Alaska Dispatch by Amanda Coyne. ... Propane has the potential to do more than just power your outdoor grill. It can heat Alaska homes, cook Alaskan meals and even fuel Alaskan vehicles, thanks to advances in technology. A company called ROUSCH CleanTech (NGP Photo with Roush executive, Todd Mouw) has delivered a propane fuel-injected carburetor that works even in the coldest North Slope temperatures. And ANGDA has decided to partner up with ROUSH. Propane-powered vehicles could save Alaskans money while making Alaska air even cleaner. Turns out propane is kind of a wonder fuel. Though it isn't a true renewable, propane costs about a third of unleaded gasoline or diesel, has about a third fewer greenhouse gas emissions and, if nothing else, could serve as a "bridge" fuel until renewable fuels are financially viable. And because propane comes with natural gas, we've got a lot of that bridge fuel. Every day, the producers re-inject between 50,000 and 80,000 barrels of propane back into Alaska's North Slope oil wells. "We have a bounty of propane on the slope," said Harold Heinze (NGP Photo, with Bob Stinson in background, at last week's Propane Conference), the head of ANGDA. "But we're bringing it in from Canada at a much higher price than we should be paying."
KTUU by Ted Lamb. Drivetrain-designers Roush CleanTech brought some propane-powered trucks up to Alaska about nine months ago to show folks it could handle the state’s tough conditions. “The truck and technology came through with flying colors, it worked down to 55-below,” said Todd Mouw (NGP Photo with Anchorage Mayor Dan Sullivan), vice president of Roush CleanTech. Mouw has been visiting with state officials and companies that have large fleets of vehicles, promoting his propane trucks.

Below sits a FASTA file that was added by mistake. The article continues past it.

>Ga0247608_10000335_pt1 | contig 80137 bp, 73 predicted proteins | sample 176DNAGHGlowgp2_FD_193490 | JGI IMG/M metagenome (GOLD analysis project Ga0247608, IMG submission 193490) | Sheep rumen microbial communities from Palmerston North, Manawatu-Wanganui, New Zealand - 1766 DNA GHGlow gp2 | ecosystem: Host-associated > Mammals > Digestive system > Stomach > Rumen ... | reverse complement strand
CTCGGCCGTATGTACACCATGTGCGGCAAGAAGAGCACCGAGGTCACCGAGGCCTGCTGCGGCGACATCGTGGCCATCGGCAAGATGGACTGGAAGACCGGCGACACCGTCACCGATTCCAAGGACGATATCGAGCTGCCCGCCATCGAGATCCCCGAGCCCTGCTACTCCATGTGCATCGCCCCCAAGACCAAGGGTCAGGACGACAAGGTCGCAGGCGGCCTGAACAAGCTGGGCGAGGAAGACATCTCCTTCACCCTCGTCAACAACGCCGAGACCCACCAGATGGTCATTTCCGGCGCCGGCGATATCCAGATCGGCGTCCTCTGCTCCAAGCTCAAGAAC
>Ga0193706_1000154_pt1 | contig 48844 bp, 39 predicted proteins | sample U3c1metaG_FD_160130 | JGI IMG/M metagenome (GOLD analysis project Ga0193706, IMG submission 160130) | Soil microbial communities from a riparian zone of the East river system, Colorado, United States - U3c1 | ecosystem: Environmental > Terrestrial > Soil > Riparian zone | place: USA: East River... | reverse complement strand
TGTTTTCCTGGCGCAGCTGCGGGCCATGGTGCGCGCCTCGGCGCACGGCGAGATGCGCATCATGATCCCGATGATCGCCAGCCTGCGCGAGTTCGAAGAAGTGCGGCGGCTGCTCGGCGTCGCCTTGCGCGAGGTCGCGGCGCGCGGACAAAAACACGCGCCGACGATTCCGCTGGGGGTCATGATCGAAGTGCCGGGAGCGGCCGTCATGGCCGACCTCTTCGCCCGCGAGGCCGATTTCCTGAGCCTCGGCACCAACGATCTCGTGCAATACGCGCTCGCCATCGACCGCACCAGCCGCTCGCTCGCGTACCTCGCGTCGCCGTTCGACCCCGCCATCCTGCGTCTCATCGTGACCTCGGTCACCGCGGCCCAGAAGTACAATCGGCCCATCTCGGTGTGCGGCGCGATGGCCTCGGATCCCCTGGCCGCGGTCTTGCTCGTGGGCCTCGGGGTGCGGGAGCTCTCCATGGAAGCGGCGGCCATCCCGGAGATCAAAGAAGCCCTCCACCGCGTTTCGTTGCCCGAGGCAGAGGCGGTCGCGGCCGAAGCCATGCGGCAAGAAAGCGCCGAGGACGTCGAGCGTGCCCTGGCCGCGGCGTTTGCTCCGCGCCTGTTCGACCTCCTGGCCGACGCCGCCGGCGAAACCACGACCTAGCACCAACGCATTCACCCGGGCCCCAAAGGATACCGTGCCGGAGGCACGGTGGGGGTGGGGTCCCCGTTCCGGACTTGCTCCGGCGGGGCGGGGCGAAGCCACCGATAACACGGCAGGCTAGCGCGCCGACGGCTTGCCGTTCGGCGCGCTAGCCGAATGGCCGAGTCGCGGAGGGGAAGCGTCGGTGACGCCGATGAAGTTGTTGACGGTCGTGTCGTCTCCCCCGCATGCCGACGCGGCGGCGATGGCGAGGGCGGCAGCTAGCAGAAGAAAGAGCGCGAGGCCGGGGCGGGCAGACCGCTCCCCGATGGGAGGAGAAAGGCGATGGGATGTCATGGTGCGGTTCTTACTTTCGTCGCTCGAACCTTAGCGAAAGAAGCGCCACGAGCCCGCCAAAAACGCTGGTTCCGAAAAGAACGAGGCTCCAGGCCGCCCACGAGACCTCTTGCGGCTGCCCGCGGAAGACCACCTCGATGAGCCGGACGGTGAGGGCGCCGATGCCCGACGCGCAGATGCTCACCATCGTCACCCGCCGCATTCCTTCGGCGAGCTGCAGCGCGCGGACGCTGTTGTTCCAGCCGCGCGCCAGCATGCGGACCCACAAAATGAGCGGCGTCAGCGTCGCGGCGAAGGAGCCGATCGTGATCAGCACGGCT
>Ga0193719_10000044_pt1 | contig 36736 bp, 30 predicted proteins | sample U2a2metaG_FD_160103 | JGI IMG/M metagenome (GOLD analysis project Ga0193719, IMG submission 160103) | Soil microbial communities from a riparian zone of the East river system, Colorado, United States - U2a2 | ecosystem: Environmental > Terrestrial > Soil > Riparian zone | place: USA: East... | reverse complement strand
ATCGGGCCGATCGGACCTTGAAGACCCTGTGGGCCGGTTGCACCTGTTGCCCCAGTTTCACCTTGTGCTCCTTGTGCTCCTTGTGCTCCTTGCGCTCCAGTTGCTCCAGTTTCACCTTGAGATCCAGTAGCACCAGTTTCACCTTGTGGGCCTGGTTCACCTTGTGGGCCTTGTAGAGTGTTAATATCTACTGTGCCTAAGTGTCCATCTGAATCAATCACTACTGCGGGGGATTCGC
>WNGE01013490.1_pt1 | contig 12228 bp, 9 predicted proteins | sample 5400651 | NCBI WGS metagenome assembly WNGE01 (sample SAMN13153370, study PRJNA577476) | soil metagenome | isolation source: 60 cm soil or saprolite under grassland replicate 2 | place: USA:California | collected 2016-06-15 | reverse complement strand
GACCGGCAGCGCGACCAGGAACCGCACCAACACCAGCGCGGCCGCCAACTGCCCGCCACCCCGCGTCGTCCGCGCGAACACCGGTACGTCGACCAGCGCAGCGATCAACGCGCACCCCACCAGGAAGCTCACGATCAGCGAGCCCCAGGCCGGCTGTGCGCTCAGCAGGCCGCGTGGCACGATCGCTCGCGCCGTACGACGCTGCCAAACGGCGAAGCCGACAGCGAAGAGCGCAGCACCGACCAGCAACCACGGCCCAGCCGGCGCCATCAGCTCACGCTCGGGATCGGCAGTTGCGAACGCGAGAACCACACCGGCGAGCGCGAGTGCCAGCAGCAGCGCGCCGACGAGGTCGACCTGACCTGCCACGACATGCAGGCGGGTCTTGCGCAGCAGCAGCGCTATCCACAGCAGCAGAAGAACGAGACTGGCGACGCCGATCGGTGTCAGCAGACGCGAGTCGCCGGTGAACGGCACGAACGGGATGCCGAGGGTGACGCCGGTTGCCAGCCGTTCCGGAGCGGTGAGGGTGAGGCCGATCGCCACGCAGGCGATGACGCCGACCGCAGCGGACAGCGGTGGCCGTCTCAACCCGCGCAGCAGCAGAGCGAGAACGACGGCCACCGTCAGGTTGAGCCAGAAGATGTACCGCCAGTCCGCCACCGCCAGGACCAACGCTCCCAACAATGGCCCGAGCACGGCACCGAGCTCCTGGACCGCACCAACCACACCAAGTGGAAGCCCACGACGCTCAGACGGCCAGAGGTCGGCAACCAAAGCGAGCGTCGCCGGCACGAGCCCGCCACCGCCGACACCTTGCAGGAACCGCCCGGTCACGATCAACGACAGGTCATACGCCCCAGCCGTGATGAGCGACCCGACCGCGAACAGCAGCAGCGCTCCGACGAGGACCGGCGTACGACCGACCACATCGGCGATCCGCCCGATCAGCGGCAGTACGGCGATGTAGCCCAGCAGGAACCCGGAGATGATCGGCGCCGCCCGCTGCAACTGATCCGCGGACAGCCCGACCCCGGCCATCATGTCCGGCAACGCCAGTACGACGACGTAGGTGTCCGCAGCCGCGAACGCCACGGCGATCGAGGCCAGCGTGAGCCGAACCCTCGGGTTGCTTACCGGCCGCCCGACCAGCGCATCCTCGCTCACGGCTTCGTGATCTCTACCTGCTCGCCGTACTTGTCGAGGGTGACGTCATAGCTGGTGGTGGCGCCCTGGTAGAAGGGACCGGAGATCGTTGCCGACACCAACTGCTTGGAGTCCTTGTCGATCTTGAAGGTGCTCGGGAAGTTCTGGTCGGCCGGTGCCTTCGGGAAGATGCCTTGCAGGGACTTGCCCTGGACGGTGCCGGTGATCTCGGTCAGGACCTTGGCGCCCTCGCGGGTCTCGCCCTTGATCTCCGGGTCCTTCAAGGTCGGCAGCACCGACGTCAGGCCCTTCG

Alaska Dispatch by Austin Baird. A report by economists for Wells Fargo released this week finds that Alaska is among 13 states that "likely fell into recessionary territory in July," even though the country's economic outlook as a whole "remains in positive territory." The report draws from data compiled by The Federal Reserve Bank of Philadelphia that attempts to estimate the current health of the economy. Alaska's "economy is very cyclical and fluctuates quite a bit," Michael A. Brown, one of the economists who authored the report, said Thursday. "Obviously, a lot of that's tied to oil and energy, but growth has decelerated in other areas as well." ... But Neal Fried (NGP Photo), a state labor economist, said he's wary of economic indexes that rely heavily on national averages or data tied to manufacturing, which Alaska doesn't have a lot of. He also said the jury's out on the economic impact of the Japanese disaster on Alaska.
After a successful run with propane autogas, key industry members discuss the future of propane autogas on the North Slope of Alaska. Today’s Alaska Propane Technical Summit will host 30 government officials, operational experts representing North Slope companies, and other potential stakeholders to discuss how ROUSH CleanTech’s propane autogas technology can promote job growth and environmental sustainability in Alaska, while turning an underutilized native natural resource into an economic gain. (NGP Photo: Todd Mouw of Roush CleanTechnologies attending the ANGDA propane conference last spring in Anchorage.)